Carroll County Times
Carroll County Times Opinion

Carl P. Leubsdorf: Trump's midterm record

Supporters of Donald Trump complain, with some legitimacy, that coverage of his presidency focuses more on his personal controversies and the Russia investigation than on his substantive achievements. Despite self-created distractions and low approval ratings, the 45th president has presided over a consequential presidency.

Historians will likely fault his chaotic governing style, his use of the Oval Office megaphone to trash opponents, his ethical transgressions and his assaults on institutions like the judiciary and the press. But they will also consider the extent his actions benefited or damaged the country.


Through force of personality and Republican control of Congress, Trump produced a record on taxes, deregulation and judicial appointments that will resonate beyond his presidency, even if his successors reverse some moves and disdain his leadership style.

The White House website lists 53 administration accomplishments; nearly half relate to the economy — including record-low unemployment for six separate groups — increased coal, natural gas and overall exports, and his tariffs on steel, aluminum and China. Others cite incomplete initiatives like the Space Force and the Southern border wall.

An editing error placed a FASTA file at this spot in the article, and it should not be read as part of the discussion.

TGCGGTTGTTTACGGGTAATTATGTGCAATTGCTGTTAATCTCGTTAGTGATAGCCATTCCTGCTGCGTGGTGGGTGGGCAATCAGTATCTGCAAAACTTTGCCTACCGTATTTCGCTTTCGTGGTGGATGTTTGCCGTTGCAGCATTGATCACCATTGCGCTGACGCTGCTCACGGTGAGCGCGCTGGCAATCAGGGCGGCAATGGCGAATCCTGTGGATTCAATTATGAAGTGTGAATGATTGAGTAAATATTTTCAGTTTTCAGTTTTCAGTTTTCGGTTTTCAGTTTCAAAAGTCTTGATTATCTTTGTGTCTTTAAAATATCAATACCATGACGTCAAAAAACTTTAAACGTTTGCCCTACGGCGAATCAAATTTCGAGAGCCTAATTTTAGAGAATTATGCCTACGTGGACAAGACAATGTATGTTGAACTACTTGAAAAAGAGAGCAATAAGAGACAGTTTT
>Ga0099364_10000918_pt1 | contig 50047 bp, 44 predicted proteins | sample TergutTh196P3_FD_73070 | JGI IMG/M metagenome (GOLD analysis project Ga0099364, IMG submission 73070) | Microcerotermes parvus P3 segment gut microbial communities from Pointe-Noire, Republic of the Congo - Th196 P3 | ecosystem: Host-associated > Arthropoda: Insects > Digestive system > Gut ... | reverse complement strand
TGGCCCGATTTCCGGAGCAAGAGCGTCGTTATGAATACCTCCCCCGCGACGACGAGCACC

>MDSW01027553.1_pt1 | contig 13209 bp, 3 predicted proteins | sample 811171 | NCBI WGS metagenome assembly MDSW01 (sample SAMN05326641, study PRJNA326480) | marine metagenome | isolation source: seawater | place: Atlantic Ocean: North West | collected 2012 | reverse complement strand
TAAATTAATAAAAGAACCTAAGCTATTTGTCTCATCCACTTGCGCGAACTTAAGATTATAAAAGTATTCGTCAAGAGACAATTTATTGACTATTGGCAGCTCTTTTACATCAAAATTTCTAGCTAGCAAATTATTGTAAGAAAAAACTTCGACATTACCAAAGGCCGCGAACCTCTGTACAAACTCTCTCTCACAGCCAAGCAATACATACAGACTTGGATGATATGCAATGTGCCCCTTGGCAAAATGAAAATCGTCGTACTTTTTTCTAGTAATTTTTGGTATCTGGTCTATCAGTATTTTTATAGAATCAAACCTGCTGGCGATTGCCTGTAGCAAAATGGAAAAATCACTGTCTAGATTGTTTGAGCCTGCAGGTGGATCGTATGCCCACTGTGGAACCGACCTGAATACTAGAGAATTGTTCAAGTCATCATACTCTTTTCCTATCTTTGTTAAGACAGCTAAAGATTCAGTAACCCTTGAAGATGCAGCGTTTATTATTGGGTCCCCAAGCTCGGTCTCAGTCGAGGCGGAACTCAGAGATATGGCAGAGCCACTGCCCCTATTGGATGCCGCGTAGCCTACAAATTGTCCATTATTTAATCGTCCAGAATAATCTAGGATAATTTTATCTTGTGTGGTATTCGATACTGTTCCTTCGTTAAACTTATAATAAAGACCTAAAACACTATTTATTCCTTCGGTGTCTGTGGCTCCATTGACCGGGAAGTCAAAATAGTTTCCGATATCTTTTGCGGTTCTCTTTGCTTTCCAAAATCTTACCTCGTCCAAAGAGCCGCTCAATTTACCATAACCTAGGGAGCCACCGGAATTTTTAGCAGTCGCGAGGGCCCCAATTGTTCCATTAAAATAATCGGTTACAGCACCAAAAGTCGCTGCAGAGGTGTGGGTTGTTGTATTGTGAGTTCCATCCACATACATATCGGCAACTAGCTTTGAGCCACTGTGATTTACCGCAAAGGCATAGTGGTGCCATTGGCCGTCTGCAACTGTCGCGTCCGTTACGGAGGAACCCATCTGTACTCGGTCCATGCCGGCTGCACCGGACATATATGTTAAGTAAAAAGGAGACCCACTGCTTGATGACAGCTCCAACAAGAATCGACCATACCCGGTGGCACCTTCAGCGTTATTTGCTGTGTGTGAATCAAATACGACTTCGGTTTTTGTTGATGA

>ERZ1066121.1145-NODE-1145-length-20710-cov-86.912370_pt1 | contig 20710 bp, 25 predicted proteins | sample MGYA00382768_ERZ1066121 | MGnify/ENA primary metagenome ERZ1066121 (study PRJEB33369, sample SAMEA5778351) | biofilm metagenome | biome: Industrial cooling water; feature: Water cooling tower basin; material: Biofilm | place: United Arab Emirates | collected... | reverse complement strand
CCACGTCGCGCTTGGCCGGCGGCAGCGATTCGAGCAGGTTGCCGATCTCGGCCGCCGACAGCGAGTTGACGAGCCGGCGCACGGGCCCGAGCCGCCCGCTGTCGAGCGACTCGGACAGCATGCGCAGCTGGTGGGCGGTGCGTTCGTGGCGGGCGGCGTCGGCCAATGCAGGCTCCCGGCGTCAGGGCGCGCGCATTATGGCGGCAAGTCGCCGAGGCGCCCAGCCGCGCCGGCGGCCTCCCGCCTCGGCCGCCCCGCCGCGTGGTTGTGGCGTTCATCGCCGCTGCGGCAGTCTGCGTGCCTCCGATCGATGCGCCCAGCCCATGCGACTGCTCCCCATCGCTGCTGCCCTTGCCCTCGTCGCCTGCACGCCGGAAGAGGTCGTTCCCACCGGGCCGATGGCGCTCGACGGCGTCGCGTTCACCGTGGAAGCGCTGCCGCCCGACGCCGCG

Here is my look at Trump's midterm record:


Judicial appointments: Trump's biggest achievement, with the longest lasting impact. The Senate has confirmed two Supreme Court justices, 30 Court of Appeals judges, and 53 District Court judges. They will maintain his influence far beyond his presidency.

Tax cuts: His biggest legislative victory had less political and economic impact than expected, because corporations and the wealthy got its main benefits. Critics say its timing may ultimately backfire, since passage during economic expansion removes a potential tool in event of recession.

The economy: The expanding economy Trump inherited has continued, creating 4.3 million private sector jobs in 22 months (roughly comparable to the 4.48 million in Barack Obama 's last 22 months). Unemployment hit record lows, and the gross domestic product surged in 2018's second quarter to 4.2 percent.

Trade: Trump raised tariffs from allies and foes, hoping to spur trade deals but threatening global and domestic economic dislocations. He hailed a new trade deal with Canada and Mexico, though experts saw little difference from the previous NAFTA treaty, and congressional approval is uncertain. The trade deficit continued to rise.

Regulatory reform: The business community and conservatives applauded moves by Trump agency appointees as spurring economic growth. Environmentalists and public interest groups say many weakened the government's ability to protect Americans.

Immigration: Trump abandoned campaign promised to make Mexico pay for a border wall, and Congress rejected most funding, providing lesser amounts to fix existing barriers. Illegal immigration fell modestly. Trump's "zero tolerance" policy created border crises and spurred court challenges.